Review: NEDE, Dublin


Of all the new restaurants in Dublin, NEDE – masterminded by chefs Yannick Van Aeken and Louise Bannon, from a seemingly never ending procession of “ex-Noma” chefs – is the one aiming to turn the city’s dining scene on its head. Trish Deseine works her way through the menu at NEDE and thinks it needs work


Picture by Trish Deseine

Copiously billed “ex-Noma” chefs Yannick Van Aeken (Belgian) and Louise Bannon (Irish) have arrived, after great anticipation, in the kitchens of what was, until recently, Dublin’s Eden (NEDE is Eden backwards, geddit?) restaurant on Meeting House Square.

Designed by Tom de Paor before the roar of the Celtic Tiger, the space still feels contemporary enough. But it is a little echoey and, that night anyway, so draughty our warm dishes were instantly chilled. One of several huge high-hanging plants dripped water down on us; thankfully, these remnants of the defunct Eden are soon for the chop. A low slit in the kitchen wall, presumably designed to allow admiring views of the kitchen action, creates an odd (by today’s standards) sightline which cuts the chefs off above the neck and below the knees, leaving us to contemplate, well, the middle bits, mostly as they bent over our future tea. “Best craic in Dublin,” quipped my dining companion, but without the Irish spelling.

But for the moment, it doesn’t really matter what the place is named, or renamed, or even, really, what it looks like. It’s one of Dublin’s coolest (re)openings. A glittering ripple of the World’s 50 Best Restaurants tsunami has hit town in the form of some  minimalist and very competently cooked plates of food.

You cut NEDE some slack. It’s early days; the team is still getting used to each other (and to a brand new kitchen). In time, I hope, they’ll become bolder with their flavours and seasonings, and not leave all the work to the impeccable pedigree of their raw ingredients, which, as we’ve come to expect at top-end restaurants, are meticulously listed on the menu.

Sometimes the plainness was downright bland, especially in a dish of pulses, verbena and cod cheek salad

In the starters and mains, a little kick of acidity was often sorely lacking. Sometimes the plainness was downright bland, especially in a dish of pulses, verbena and cod cheek salad. The various smoked ingredients scattered throughout the menu – including potatoes, asparagus, and goat’s cheese – could be more strongly infused. And the beef, which Yannick serves “Belgian blue”, might be an issue; staff will need to learn how to deal better with customers who might send their ultra-rare steak back for another blast of fire.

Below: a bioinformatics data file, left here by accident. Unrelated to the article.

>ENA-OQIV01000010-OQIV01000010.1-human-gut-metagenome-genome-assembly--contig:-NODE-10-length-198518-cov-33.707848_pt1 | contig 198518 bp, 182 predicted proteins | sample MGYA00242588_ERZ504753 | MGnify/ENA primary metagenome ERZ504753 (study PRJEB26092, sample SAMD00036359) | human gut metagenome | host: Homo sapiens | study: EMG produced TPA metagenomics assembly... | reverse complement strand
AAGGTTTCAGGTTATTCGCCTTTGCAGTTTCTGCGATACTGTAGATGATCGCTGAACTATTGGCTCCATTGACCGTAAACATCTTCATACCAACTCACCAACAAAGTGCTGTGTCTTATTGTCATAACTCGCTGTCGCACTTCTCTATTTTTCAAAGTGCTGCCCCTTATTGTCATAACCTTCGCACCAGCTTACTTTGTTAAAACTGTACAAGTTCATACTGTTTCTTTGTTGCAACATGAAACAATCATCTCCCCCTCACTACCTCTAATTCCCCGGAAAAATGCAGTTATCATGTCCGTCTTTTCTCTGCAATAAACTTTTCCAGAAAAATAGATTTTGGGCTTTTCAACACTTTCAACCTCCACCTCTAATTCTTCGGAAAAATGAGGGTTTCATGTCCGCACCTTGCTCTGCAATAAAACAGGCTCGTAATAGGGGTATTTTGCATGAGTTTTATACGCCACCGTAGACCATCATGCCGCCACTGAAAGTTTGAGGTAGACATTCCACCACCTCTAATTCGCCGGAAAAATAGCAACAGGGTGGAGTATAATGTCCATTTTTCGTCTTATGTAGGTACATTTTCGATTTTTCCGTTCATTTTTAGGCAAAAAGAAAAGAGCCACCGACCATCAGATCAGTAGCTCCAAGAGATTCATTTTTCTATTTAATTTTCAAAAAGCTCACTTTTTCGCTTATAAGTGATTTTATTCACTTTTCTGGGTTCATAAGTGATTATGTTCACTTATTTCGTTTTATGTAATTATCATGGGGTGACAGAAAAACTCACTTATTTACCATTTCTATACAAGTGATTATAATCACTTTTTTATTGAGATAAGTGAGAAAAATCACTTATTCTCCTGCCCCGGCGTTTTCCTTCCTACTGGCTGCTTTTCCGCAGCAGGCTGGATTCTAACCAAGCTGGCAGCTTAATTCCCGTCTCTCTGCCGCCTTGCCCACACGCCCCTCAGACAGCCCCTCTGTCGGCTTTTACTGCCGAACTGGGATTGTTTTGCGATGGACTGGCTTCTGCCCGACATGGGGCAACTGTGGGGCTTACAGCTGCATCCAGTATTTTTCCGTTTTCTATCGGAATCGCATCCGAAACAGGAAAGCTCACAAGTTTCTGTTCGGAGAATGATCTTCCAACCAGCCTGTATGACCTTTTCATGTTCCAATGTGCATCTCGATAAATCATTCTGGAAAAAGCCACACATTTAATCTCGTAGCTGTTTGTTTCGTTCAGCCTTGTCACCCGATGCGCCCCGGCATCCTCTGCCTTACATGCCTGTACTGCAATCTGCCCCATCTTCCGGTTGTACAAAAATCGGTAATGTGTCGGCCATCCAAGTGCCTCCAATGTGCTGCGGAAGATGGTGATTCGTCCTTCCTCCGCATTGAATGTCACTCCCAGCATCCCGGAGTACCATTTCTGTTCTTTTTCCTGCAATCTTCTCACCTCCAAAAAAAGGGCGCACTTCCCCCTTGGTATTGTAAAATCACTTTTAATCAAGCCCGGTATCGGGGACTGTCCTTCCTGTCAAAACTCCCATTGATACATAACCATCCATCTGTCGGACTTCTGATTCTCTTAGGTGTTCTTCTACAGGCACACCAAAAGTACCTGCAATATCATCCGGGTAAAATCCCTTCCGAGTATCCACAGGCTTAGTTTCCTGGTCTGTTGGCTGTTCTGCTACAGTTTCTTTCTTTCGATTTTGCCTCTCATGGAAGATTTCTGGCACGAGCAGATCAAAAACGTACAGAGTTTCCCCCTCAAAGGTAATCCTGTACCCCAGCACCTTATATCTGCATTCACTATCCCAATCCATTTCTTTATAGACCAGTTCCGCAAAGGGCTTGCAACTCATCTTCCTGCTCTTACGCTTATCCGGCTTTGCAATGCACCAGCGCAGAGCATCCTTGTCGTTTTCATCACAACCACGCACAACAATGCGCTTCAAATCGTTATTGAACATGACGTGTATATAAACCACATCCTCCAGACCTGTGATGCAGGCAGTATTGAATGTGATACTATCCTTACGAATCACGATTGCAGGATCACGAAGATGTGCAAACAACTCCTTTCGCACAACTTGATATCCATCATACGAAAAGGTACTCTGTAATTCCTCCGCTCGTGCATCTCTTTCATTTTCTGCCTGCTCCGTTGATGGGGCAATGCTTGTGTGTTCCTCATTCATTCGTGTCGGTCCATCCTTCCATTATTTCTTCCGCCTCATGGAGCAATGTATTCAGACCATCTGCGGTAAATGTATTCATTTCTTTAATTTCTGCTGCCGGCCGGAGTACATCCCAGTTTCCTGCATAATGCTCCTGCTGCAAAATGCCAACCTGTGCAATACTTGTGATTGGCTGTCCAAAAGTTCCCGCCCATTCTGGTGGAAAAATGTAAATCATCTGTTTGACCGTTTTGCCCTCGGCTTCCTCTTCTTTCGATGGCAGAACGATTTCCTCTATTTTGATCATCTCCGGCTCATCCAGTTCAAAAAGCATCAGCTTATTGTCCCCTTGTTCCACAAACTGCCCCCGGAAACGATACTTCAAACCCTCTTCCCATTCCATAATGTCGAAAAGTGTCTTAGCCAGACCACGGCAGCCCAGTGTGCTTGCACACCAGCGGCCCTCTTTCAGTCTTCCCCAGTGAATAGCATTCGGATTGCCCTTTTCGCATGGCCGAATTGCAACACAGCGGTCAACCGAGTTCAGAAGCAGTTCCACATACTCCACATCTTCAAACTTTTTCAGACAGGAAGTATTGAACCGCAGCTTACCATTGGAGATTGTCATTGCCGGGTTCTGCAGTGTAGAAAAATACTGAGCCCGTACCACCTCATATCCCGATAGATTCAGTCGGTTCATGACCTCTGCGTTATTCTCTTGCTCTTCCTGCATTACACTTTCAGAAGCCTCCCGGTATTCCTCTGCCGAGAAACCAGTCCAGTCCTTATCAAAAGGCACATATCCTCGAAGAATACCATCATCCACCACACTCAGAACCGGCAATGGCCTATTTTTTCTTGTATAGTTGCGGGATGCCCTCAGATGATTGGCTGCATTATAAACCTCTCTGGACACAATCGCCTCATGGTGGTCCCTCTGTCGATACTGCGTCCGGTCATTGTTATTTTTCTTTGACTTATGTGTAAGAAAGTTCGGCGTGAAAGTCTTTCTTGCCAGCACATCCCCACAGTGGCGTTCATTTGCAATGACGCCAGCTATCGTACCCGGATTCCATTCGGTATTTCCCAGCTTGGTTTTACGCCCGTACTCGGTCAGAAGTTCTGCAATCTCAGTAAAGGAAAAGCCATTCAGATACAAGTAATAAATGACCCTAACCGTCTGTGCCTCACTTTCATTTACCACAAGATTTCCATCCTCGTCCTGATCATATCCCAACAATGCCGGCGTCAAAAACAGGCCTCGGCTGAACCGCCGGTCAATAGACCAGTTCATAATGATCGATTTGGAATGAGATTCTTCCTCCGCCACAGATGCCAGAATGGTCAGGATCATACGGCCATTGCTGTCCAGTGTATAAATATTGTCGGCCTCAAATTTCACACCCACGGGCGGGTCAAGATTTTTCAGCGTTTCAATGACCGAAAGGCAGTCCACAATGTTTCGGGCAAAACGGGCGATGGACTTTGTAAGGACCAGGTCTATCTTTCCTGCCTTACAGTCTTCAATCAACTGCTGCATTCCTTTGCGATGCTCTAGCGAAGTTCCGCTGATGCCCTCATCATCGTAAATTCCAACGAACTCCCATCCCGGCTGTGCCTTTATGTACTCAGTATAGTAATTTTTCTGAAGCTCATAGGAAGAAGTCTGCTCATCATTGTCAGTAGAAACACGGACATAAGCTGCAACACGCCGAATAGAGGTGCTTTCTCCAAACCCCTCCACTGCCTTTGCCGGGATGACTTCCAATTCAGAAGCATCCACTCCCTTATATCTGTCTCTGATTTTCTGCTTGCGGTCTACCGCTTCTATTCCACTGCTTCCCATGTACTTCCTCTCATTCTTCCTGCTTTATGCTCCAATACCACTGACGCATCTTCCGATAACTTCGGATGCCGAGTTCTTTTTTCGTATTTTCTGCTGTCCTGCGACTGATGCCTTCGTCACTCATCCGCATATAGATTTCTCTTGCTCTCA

Mostly, though, the simplicity held our attention, and there are many flashes of brilliance in Yannick and Louise’s work. The broccoli and toasted hazelnut, with a hazelnut “cream” was softly earthy, a dish of raw razor clams with horseradish snow was vibrantly silky-sweet, and I had to restrain myself from crunching on the sucked-out shells of the plancha-cooked little Dublin bay prawns with fried sourdough because they were so stuffed with the flavour of…  themselves. Chewy (they are supposed to be, okay?) grains with baby gem, roasted garlic jus and parmesan was a perfect dance of umami and textures, and Louise’s desserts of poached rhubarb, buttermilk sorbet and pine granita, coffee ice cream and chocolate toasted barley had us making very loud scraping noises with our cutlery to catch the last scrap.

“Hey, the leeks are from this farm and the oysters from that patch of coast. They taste really good, here they are! Oh, and did you hear I cooked in Noma?”

Nordic cuisine’s principles of purity and provenance suit Irish produce perfectly, and it is wonderful, and important, that Yannick and Louise are showing such care and respect for wild, fine Irish ingredients and safeguarding their pure taste. But the Nordic chefs have also made it about creating edible poetry from the most simple ingredients.  And I don’t know if it is enough to simply say, “Hey, the leeks are from this farm and the oysters from that patch of coast. They taste really good, here they are! Oh, and did you hear I cooked in Noma?” I think NEDE could go a step further and inject some Irish playfulness and escapism into their dishes. God knows the country is not exactly short of either.

René Redzepi’s plates, after all, are full of what he calls “deliciousness”: they always manage to flip the pleasure switch (hell, it’s why we go to restaurants!). With Redzepi’s cooking, it’s a mystery uncovered from an ingredient, an unexpected surprise for your palate as you taste, a story told in the abstract by the dish’s elements – like a walk on the beach or fishing in the sea – or something so ravishing in the plate you have to stare at it like a loon for ten seconds before even picking up your fork.

NEDE’s plates are exciting, and 100% “now”, but if – once the coolhunters, foragers and locavore evangelists have made their pilgrimage and gone home – they stay as pared back as they currently are, I wonder how they’ll go down with Dubliners who couldn’t give a radish leaf about Noma. Such simple, plain cooking, no matter how beautifully executed, how fashionably healthy and mindful it may be, might serve more as a reminder of austerity than an escape from it. C


NEDE, Meeting House Square, Temple Bar, Dublin D2
+353 01 6705372;

Trish Deseine is the Irish Paris-based author of Trish’s French Kitchen, Grand Table, Petite Cuisine and I Want Chocolate! Read more by her here and follow her on Twitter @TrishDeseine